Tuesday, August 23, 2011

Student achievement in math and reading

U.S. Students Rank 32 in Math Proficiency, 31 in Reading, Study Says
The US's graduating high school class of 2011 had a 32 percent proficiency rate in math and a 31 percent proficiency rate in reading, leaving many to question whether schools are adequately preparing students for the 21st century global economy, says a new report.
U.S. students fall behind 31 countries in math proficiency and behind 16 countries in reading proficiency.
Harvard's Program on Education Policy and Governance. (2011). Globally Challenged: Are U.S. Students Ready to Compete?

Tuesday, August 2, 2011

High School Students not proficient in technology

Technology has become so integrated with our daily lives that most simply take it for granted. However, a new report says that many high school students may not be as proficient with technology as they should, which could leave them unprepared for their future.
The Epoch Times, Education Development Center (EDC) 2011

NCES geography test scores

The National Center for Education Statistics, which administers the test, released results midmorning Tuesday for the 2010 National Assessment of Educational Progress in geography. It found that 4th graders scored on average 213 out of a possible 500, an “all-time high” since the test started in 1994, but the rising scores have not translated to more students moving from “basic” to “proficient” performance on the test, and the percentage of students achieving at the “advanced” level has gone down in every grade.

National Center for Education Statistics 2010 Report

Report Seeking Synchronicity Virtual Reference

A new membership report titled, Seeking Synchronicity distills more than five years of virtual reference (VR) research into a readable summary that features memorable quotes that vividly illustrate very specific and actionable suggestions. Taken from a multi-phase research project that included focus group interviews, surveys, transcript analysis, and phone interviews, with VR librarians, users, and non-users, these findings are meant to help practitioners develop and sustain VR services and systems. The report asserts that the "R" in "VR" needs to emphasize virtual "Relationships" as well as "Reference".

OCLC Research, in partnership with Rutgers, the State University of New Jersey, 2011

Project-based Learning Focuses on Internet

The plan is different in each district, but common elements are a focus on science, technology, engineering and math (STEM) and project-based learning - instruction that introduces projects at the start as a vehicle for instruction, as opposed to a culminating exercise at the end of a lesson. In a project-based learning situation, everything students learn is connected to a group project about a real-world problem or question. They work with classmates, researching online. Teachers stay out of it until they're needed. It's designed to be more engaging and relevant. It's a concept participants say will get students and the communities excited about their local schools. It also aspires to take advantage of technology to bring the best possible instruction to schools that often struggle to hire qualified teachers. If they succeed, the schools will be held up as models for rural schools throughout South Dakota.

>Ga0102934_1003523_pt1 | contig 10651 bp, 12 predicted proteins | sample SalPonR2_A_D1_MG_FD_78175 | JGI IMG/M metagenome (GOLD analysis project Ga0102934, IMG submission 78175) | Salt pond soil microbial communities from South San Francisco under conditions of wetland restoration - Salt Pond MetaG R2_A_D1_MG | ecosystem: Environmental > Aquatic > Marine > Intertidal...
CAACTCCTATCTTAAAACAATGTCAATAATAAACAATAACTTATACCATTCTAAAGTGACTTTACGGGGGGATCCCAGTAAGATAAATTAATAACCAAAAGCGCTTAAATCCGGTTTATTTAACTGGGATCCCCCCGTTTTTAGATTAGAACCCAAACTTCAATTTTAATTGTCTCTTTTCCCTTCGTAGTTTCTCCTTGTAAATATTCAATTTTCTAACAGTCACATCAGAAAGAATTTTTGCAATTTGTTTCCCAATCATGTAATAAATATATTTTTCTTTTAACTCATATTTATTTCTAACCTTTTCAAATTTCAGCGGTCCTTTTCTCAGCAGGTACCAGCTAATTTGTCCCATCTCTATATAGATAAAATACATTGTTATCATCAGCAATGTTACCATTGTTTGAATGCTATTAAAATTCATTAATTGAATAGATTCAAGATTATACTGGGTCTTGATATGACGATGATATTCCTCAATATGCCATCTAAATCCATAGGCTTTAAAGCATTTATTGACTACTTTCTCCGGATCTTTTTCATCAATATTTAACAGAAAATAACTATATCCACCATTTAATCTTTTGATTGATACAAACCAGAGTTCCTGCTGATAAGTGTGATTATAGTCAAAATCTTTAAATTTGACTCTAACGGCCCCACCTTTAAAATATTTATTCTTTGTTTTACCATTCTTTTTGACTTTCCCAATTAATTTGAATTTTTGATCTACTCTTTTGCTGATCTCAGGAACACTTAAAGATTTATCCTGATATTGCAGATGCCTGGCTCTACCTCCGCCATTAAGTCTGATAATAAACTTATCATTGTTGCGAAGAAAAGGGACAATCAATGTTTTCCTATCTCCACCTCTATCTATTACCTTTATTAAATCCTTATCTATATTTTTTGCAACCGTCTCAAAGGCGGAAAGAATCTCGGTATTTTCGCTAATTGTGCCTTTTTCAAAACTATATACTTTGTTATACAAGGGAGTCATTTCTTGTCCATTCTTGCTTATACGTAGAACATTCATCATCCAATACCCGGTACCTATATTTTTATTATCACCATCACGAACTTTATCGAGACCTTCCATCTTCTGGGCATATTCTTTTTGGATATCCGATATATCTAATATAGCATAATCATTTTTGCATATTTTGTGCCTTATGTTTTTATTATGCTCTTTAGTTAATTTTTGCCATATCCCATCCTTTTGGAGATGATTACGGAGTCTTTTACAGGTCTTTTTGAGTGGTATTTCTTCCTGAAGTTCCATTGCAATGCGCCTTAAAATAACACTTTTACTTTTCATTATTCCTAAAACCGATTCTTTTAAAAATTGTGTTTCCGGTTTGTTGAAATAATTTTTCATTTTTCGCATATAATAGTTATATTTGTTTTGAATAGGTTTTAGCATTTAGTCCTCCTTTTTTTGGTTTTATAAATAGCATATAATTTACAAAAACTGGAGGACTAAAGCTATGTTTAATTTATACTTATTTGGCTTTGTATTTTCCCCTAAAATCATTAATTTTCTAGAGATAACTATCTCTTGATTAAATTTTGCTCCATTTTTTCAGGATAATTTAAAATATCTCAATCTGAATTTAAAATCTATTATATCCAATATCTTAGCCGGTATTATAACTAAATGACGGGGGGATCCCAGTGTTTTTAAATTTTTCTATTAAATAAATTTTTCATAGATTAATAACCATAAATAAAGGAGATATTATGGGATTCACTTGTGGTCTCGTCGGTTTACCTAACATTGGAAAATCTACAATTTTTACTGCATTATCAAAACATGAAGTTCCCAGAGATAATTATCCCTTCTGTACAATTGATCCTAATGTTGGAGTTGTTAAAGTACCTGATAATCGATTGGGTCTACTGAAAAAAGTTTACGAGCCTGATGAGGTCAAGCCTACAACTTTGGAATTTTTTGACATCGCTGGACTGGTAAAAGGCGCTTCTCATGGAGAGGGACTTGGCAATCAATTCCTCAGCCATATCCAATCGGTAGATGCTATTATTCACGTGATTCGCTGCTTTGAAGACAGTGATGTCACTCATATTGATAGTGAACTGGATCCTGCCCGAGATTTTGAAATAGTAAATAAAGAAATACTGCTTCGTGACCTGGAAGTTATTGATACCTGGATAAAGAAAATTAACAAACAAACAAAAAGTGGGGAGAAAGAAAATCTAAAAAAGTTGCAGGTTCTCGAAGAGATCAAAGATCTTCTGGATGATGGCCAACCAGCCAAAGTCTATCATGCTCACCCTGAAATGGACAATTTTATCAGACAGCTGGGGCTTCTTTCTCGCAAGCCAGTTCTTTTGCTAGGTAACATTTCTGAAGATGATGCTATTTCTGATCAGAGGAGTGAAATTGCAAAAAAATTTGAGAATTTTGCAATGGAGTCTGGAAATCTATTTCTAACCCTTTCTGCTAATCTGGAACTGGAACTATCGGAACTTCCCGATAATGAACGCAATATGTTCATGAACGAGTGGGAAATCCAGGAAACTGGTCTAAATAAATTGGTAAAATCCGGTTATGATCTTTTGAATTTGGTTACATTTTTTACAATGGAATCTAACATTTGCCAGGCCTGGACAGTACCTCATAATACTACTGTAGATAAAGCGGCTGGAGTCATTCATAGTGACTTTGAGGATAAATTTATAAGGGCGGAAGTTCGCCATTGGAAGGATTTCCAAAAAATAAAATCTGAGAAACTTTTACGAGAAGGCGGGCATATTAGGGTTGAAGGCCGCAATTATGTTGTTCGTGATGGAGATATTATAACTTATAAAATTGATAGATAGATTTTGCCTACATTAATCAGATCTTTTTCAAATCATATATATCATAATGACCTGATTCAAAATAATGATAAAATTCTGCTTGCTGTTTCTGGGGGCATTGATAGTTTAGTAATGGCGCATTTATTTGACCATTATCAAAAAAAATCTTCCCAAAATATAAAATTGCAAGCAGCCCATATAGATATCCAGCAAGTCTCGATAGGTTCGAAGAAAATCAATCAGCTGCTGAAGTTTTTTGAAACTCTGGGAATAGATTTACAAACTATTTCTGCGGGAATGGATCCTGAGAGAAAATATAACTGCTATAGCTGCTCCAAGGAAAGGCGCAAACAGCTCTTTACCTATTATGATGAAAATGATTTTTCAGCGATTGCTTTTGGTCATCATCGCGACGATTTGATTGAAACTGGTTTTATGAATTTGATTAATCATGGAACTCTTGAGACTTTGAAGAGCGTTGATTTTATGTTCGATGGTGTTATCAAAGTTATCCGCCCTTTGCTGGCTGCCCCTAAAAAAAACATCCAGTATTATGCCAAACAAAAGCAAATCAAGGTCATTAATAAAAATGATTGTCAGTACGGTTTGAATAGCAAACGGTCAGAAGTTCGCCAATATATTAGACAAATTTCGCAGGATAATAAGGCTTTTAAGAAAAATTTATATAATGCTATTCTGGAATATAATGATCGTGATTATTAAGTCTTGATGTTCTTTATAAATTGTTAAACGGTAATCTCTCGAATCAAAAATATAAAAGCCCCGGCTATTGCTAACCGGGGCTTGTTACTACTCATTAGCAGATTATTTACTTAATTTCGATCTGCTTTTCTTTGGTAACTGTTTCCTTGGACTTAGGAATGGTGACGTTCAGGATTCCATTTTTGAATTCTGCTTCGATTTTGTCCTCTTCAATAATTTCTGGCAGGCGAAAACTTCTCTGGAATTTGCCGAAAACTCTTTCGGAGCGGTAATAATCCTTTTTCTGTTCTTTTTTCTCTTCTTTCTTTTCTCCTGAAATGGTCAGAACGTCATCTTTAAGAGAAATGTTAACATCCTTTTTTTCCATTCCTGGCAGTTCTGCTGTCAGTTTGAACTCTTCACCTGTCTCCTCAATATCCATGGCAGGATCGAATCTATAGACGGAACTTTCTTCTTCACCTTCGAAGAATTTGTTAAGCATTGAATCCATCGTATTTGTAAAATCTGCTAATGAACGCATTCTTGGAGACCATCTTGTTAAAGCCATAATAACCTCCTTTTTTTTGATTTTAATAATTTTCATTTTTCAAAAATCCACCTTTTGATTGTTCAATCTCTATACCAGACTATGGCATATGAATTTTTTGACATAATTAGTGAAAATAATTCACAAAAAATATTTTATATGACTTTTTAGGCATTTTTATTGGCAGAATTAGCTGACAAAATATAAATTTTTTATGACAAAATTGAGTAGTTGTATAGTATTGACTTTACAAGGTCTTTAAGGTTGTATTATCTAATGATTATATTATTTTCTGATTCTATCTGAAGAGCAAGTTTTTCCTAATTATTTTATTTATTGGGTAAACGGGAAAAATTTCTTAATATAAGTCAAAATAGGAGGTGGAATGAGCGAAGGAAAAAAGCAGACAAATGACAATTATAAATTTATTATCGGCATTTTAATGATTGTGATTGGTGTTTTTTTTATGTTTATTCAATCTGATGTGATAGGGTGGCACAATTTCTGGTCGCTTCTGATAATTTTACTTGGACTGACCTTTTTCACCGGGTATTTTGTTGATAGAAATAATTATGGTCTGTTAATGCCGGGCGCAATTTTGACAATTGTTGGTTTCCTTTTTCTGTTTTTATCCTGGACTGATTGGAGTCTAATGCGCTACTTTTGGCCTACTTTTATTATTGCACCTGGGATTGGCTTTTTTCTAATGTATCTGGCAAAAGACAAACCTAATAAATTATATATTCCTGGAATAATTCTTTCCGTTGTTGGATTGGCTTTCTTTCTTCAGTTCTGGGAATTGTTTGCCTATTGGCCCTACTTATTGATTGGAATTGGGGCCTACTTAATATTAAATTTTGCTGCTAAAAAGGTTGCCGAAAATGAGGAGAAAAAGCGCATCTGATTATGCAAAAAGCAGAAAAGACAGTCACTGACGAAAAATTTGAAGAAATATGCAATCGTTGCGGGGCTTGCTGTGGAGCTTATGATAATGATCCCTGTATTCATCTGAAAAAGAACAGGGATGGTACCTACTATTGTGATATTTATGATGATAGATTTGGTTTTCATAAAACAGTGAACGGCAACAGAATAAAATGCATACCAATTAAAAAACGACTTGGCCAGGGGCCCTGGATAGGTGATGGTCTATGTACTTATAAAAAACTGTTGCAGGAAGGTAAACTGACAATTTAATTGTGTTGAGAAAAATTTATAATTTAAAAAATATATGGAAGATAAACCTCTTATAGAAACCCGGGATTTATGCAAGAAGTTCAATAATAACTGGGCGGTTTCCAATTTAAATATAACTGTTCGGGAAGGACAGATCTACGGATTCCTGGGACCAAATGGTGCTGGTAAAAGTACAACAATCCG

Josh Verges, Argus Leader, 2011


Report Cracking the Competency Code

The report sets a policy framework for advancing performance-based learning and builds on recommendations made during the 2011 Competency-Based Learning Summit convened by iNACOL and CCSSO earlier this year. The report recommends that states begin to transform policies from "rigid compliance" to "enabling policies," by offering seat-time waivers or "credit flex" policies that allow for the flexibility to offer competency-based learning in K-12. The policy development is multi-stage -- building towards a "comprehensive policy redesign" that would require school districts to offer competency-based credits; provide proper training and information systems; establish quality-control; support individual growth models for accountability; and align higher education with K-12 competency-based efforts.
Patrick and Sturgis, International Association for K-12 Online Learning, 2011

Online Schools turn to Hybrid Instruction

In just one decade, virtual learning has exploded, with two massive statewide full-time virtual schools in Florida and North Carolina, and more on the way. As online learning is taking off, new research is finding that it may not be the most effective way to teach children, and virtual companies have begun to see that a purely virtual approach has its limits. A key report put out by the U.S. Department of Education in September 2010 demonstrated that a blend of face-to-face instruction and online learning produced the greatest academic gains. Now, not only are traditional schools looking for more online options, but virtual schools in turn are adding bits of brick and mortar to their offerings. Once purely virtual schools—sometimes referred to as 'clicks'—are adding bricks in a variety of ways, Horn says. Some have added check-in centers where students can come by once a week to meet with peers and teachers. Others are moving to a type of hybrid model, with some online instruction with virtual teachers coupled with mentors and in-person teachers who rotate through a building, pulling students out for small group instruction, remediation, or acceleration.
BRIGID SCHULTE, Harvard Education Letter, 2011